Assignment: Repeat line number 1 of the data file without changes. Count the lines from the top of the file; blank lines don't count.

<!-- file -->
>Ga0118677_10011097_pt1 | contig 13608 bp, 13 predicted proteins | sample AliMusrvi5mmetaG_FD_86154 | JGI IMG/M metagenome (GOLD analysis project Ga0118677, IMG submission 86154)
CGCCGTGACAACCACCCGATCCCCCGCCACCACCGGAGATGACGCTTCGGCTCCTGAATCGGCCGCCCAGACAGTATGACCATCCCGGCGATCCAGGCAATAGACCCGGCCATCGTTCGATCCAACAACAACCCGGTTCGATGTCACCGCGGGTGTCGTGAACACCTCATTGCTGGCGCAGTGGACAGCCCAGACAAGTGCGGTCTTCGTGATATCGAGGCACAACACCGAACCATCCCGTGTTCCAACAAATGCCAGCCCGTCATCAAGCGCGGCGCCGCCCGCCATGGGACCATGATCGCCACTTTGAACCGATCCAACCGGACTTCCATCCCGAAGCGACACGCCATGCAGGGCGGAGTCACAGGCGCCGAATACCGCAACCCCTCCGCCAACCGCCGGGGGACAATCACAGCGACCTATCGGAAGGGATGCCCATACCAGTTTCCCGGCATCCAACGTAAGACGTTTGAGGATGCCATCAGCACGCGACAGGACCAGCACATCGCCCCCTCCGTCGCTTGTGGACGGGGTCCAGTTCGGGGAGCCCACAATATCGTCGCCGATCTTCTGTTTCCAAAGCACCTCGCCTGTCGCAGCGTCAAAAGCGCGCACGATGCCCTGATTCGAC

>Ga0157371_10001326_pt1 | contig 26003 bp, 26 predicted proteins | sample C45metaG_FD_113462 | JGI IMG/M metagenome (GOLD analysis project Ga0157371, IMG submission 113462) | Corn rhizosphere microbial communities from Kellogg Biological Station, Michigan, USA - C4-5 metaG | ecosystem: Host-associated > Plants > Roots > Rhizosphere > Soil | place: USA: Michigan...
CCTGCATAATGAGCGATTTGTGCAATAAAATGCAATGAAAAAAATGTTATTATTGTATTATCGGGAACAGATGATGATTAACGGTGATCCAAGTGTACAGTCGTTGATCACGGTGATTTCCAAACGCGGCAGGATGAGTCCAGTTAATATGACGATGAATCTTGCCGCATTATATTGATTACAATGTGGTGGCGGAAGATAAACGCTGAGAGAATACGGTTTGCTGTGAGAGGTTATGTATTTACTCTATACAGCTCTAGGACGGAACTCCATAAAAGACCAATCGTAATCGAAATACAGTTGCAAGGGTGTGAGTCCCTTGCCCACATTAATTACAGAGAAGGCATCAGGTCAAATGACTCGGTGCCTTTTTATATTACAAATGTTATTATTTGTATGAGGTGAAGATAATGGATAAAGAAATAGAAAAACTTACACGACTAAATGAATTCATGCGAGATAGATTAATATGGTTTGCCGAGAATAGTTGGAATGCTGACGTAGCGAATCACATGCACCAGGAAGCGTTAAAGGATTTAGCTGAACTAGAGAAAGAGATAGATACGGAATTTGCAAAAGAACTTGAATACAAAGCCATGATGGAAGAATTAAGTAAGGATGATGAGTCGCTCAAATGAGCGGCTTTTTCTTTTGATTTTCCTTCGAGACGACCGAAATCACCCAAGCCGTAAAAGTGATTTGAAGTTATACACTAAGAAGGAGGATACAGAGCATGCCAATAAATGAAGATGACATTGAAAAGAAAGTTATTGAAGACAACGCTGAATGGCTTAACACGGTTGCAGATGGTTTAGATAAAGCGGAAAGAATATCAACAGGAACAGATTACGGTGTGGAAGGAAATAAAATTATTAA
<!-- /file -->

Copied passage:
>Ga0118677_10011097_pt1 | contig 13608 bp, 13 predicted proteins | sample AliMusrvi5mmetaG_FD_86154 | JGI IMG/M metagenome (GOLD analysis project Ga0118677, IMG submission 86154)